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Biochem J. 1992 Dec 1;288 ( Pt 2):351-5.

Sustained activation of the mitogen-activated protein (MAP) kinase cascade may be required for differentiation of PC12 cells. Comparison of the effects of nerve growth factor and epidermal growth factor.

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Department of Biochemistry, University of Dundee, Scotland, U.K.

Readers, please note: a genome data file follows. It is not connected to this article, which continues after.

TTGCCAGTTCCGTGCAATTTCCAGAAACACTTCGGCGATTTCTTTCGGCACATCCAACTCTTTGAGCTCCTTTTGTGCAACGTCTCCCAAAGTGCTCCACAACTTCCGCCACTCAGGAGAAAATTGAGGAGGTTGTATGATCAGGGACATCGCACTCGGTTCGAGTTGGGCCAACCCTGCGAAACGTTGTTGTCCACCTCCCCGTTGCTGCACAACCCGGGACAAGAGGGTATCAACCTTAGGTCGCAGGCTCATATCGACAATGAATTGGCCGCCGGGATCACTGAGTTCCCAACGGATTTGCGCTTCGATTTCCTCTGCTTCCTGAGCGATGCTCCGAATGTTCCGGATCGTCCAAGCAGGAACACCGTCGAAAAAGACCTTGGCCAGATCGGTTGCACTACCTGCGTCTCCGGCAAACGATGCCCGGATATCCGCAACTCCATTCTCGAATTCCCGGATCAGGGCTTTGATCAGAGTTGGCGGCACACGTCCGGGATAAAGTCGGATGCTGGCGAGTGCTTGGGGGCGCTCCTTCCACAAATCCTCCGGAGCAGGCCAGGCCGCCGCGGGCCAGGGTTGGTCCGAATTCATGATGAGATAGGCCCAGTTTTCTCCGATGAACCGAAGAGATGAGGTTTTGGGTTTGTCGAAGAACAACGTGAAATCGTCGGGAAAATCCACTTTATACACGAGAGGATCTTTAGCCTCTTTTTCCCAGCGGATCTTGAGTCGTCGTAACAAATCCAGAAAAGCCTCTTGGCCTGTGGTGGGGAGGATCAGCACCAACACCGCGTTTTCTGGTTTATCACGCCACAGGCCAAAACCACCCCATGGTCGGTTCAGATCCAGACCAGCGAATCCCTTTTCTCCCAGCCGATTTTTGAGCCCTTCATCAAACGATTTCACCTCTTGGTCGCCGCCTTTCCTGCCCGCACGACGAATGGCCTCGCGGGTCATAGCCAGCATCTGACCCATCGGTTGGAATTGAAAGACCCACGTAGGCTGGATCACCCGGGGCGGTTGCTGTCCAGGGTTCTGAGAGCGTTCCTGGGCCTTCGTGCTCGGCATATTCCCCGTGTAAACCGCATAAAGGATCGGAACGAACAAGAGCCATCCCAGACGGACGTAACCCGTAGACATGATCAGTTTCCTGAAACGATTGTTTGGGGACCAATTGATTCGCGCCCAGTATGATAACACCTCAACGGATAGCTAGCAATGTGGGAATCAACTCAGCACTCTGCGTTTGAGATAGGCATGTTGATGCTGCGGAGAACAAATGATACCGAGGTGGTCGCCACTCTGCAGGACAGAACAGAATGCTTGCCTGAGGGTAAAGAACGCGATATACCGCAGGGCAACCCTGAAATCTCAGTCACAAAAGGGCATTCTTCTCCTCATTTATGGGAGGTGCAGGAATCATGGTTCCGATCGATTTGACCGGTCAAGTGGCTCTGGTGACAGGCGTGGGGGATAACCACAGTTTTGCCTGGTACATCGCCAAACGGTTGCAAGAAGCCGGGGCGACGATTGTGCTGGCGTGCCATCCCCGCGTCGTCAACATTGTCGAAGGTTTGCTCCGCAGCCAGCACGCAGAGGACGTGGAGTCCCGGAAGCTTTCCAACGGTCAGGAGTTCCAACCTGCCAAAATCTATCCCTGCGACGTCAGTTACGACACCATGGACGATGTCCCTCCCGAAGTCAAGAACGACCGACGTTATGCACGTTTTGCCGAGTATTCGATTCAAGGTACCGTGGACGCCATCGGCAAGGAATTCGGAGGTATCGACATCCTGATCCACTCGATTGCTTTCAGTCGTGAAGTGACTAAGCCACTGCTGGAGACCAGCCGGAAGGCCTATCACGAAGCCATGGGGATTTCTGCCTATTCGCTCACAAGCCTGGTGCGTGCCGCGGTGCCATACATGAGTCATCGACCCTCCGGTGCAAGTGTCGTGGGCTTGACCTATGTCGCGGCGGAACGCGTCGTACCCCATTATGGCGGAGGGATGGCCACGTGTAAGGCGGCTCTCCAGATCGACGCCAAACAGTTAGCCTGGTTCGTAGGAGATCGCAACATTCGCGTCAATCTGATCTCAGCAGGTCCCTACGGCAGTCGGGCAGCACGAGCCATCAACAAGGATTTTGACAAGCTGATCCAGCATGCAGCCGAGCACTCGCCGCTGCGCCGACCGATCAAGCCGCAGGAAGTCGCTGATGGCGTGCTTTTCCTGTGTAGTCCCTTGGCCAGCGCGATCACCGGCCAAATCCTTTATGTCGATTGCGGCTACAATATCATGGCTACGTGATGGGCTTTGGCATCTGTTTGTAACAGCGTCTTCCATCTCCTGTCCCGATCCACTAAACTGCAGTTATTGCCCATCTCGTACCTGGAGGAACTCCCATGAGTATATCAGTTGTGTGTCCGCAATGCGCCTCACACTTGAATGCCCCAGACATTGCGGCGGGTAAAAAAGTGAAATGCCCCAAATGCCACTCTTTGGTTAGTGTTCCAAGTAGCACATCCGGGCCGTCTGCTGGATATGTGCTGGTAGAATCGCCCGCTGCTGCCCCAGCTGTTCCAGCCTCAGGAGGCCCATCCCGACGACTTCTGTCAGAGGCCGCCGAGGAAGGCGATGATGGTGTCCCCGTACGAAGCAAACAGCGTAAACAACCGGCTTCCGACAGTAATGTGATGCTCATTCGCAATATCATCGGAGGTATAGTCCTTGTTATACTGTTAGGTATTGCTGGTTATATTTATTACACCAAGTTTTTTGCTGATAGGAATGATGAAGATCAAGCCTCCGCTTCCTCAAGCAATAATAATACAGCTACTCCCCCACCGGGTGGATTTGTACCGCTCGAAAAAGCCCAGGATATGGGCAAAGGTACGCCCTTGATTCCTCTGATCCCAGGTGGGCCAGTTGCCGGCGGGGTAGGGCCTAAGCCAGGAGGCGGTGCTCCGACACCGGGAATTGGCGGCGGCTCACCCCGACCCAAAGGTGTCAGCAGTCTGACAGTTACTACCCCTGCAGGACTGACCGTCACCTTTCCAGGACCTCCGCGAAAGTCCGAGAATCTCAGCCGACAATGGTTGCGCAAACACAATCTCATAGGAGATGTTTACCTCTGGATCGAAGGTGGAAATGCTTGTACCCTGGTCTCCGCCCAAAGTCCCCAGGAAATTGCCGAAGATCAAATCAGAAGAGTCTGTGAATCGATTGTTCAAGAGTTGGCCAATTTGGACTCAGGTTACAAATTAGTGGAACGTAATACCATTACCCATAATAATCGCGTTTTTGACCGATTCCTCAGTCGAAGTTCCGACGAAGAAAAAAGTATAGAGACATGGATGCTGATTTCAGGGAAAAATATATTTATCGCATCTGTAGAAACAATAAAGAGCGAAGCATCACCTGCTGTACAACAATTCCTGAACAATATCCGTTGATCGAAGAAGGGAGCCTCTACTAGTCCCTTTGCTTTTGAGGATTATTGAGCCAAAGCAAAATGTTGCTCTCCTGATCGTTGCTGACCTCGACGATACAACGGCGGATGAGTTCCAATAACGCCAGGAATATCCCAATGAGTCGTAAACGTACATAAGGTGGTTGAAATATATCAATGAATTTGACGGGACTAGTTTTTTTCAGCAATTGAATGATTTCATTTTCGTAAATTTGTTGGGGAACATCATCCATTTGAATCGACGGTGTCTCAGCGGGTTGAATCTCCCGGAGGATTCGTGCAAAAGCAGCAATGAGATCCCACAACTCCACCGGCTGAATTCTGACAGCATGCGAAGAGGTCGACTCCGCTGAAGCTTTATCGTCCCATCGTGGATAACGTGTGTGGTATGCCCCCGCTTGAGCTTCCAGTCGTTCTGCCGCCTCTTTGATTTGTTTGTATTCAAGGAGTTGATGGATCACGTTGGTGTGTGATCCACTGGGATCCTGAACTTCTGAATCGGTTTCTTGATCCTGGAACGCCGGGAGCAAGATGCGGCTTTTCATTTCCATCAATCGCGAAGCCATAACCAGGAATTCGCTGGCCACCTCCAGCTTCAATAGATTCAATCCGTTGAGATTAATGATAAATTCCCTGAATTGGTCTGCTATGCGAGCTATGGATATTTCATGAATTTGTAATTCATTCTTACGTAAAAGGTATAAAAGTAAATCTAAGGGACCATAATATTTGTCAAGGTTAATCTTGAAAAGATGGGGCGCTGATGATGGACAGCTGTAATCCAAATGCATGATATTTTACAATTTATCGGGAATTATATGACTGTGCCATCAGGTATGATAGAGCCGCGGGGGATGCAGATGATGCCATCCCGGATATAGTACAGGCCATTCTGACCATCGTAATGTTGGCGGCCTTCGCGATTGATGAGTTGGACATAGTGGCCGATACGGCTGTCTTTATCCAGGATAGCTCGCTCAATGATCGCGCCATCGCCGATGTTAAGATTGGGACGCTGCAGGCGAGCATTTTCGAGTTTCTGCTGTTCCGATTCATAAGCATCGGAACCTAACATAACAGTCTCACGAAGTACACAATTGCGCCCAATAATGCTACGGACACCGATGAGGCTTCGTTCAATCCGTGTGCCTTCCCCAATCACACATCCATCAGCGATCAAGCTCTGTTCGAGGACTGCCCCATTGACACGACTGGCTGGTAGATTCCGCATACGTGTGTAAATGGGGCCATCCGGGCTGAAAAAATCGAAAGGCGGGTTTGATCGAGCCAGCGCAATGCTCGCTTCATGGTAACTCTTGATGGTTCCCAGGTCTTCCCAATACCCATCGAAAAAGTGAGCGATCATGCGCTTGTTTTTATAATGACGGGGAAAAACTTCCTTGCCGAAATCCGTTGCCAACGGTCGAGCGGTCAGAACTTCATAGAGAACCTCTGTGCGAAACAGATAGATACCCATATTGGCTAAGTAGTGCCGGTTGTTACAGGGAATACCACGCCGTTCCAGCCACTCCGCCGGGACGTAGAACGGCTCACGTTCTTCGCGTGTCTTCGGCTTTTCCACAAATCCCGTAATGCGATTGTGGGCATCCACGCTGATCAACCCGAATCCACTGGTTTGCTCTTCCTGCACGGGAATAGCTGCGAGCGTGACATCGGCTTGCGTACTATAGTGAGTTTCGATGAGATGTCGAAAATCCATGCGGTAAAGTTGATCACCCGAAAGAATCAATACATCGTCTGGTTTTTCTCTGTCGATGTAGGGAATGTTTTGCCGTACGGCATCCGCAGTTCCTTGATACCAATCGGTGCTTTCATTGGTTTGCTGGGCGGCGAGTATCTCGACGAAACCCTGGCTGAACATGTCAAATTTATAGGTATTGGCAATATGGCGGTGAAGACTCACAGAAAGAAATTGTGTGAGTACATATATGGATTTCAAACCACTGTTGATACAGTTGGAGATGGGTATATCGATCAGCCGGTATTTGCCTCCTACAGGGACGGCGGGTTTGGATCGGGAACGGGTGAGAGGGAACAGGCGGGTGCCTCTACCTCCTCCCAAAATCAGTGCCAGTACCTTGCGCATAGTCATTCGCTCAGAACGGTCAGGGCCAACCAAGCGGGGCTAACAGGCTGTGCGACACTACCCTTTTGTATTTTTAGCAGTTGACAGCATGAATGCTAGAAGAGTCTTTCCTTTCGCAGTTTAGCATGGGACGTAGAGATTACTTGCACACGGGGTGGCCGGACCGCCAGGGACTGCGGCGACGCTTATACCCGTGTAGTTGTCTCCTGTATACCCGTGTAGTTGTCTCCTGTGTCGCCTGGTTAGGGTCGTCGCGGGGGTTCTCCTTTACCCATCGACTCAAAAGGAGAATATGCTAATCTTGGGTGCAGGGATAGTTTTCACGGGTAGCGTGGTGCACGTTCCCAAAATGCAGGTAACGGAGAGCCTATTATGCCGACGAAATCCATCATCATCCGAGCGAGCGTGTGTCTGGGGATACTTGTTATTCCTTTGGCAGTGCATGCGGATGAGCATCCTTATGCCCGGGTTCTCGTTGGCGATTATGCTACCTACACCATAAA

Stimulation of PC12 cells with nerve growth factor (NGF) increased mitogen-activated protein kinase kinase (MAPKK) activity > 20-fold after 5 min to a level that was largely sustained for at least 90 min. MAPKK activity was stimulated to a similar level by epidermal growth factor (EGF), but peaked at 2 min, declining thereafter and returning to basal levels after 60-90 min. Activation of MAPKK by either growth factor occurred prior to the activation of MAP kinase, consistent with MAPKK being the physiological activator of MAP kinase. The results demonstrate that the transient activation of MAPKK by EGF and its sustained activation by NGF underlies the transient and sustained activation of MAP kinase induced by EGF and NGF respectively. NGF or EGF induced the same two forms of MAPKK that were resolved on a Mono Q column. The Peak-1 MAPKK was activated initially and partially converted into the more acidic peak-2 MAPKK after prolonged growth-factor stimulation. The Peak-2 MAPKK was 20-fold more sensitive to inactivation by the catalytic subunit of protein phosphatase 2A. Stimulation with NGF caused a striking translocation of MAP kinase from the cytosol to the nucleus after 30 min, but not nuclear translocation of MAP kinase occurred after stimulation with EGF. The results suggest that sustained activation of the MAP kinase cascade may be required for MAP kinase to enter the nucleus, where it may initiate the gene transcription events required for neuronal differentiation of PC12 cells.

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